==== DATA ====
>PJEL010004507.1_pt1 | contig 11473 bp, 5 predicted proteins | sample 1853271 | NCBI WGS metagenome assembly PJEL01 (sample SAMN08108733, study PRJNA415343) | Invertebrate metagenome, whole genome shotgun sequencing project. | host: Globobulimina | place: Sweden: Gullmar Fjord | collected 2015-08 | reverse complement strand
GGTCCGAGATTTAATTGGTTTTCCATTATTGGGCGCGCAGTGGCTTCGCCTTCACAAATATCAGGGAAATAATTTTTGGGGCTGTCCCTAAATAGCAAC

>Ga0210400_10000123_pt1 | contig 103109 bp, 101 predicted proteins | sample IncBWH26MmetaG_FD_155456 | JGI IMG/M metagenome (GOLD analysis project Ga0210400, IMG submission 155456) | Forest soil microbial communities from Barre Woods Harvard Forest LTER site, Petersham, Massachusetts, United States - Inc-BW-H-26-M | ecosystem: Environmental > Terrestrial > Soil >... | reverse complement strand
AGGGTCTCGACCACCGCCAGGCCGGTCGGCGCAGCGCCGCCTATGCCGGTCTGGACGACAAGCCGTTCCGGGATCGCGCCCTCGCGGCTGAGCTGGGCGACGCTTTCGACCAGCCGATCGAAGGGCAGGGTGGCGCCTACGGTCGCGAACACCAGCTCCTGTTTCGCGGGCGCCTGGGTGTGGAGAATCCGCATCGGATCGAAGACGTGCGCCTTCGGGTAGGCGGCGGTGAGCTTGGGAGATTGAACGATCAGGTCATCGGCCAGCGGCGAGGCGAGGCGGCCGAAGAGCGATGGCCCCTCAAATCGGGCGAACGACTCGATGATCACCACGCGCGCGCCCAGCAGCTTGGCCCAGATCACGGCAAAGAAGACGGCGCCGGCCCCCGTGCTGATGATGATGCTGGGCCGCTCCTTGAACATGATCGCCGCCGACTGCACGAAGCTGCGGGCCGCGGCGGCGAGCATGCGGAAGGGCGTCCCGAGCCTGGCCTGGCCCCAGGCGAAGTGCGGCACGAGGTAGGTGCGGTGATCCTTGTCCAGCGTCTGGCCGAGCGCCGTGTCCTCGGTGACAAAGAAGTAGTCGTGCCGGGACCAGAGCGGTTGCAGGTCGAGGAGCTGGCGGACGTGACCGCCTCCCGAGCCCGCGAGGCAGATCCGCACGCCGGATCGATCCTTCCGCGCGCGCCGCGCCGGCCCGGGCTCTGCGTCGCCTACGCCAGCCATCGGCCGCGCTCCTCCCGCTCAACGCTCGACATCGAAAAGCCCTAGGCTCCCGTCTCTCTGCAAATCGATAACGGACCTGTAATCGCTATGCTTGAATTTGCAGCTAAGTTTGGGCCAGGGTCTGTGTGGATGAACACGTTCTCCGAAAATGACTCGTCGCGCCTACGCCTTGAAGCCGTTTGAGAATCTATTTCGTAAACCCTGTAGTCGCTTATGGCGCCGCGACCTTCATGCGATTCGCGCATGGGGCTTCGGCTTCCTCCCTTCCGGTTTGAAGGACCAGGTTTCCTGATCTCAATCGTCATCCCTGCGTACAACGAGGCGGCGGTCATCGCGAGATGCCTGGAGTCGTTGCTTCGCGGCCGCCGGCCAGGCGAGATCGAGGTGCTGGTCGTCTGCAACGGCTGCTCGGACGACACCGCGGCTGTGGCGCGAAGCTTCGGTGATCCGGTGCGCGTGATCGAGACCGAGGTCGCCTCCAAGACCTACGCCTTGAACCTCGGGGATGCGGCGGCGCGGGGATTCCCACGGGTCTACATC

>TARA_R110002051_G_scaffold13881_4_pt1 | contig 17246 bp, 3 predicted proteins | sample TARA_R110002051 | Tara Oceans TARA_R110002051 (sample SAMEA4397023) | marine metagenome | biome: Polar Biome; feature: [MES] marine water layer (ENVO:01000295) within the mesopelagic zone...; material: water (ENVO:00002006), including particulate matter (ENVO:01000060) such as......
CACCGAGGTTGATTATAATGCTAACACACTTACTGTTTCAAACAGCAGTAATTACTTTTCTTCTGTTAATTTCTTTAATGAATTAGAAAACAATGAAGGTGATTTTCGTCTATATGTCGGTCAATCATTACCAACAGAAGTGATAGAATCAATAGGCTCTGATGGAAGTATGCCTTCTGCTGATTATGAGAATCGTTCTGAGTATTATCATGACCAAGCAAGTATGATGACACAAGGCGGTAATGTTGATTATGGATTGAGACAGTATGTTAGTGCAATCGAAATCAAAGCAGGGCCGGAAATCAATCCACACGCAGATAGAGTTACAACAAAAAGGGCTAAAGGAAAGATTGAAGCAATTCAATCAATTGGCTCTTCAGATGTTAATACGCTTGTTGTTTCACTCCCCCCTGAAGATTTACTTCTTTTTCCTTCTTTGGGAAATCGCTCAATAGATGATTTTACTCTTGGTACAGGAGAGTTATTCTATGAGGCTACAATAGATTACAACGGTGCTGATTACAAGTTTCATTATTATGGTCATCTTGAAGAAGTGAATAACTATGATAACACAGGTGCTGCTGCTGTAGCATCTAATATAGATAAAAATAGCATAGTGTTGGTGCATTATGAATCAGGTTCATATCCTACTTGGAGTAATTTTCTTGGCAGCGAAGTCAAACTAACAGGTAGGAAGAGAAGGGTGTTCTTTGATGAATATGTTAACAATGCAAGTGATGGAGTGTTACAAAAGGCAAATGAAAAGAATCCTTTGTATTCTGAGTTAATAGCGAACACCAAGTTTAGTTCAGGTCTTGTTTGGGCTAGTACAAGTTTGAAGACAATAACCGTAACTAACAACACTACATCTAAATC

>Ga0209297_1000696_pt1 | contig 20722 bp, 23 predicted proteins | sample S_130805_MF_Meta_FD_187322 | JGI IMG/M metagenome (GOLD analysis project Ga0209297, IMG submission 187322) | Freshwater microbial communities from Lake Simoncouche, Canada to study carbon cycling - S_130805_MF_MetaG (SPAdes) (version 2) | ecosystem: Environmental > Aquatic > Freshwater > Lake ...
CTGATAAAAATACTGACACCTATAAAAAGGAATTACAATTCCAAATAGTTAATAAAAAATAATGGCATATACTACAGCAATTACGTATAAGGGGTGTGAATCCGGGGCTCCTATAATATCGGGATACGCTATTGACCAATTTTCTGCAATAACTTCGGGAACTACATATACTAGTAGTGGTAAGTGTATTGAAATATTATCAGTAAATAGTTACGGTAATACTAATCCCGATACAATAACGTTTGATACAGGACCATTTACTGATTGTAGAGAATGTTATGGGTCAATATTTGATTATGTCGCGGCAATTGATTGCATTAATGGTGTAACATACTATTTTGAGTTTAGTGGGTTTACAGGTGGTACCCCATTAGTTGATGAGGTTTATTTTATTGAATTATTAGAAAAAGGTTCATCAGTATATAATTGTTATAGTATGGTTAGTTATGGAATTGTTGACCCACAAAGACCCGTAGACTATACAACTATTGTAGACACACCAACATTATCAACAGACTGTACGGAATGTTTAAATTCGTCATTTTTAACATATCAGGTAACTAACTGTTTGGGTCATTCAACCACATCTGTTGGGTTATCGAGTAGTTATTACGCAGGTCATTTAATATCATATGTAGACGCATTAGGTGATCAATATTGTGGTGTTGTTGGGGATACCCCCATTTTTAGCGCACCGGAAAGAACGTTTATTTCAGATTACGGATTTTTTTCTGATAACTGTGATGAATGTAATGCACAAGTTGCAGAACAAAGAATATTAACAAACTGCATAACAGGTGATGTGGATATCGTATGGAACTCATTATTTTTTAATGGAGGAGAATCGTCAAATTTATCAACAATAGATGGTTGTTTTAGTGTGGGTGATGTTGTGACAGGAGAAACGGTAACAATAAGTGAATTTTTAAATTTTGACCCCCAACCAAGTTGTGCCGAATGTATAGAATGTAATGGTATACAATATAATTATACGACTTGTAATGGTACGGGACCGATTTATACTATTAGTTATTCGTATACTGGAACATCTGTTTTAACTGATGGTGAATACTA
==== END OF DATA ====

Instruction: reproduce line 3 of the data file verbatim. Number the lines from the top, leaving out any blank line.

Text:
>Ga0210400_10000123_pt1 | contig 103109 bp, 101 predicted proteins | sample IncBWH26MmetaG_FD_155456 | JGI IMG/M metagenome (GOLD analysis project Ga0210400, IMG submission 155456) | Forest soil microbial communities from Barre Woods Harvard Forest LTER site, Petersham, Massachusetts, United States - Inc-BW-H-26-M | ecosystem: Environmental > Terrestrial > Soil >... | reverse complement strand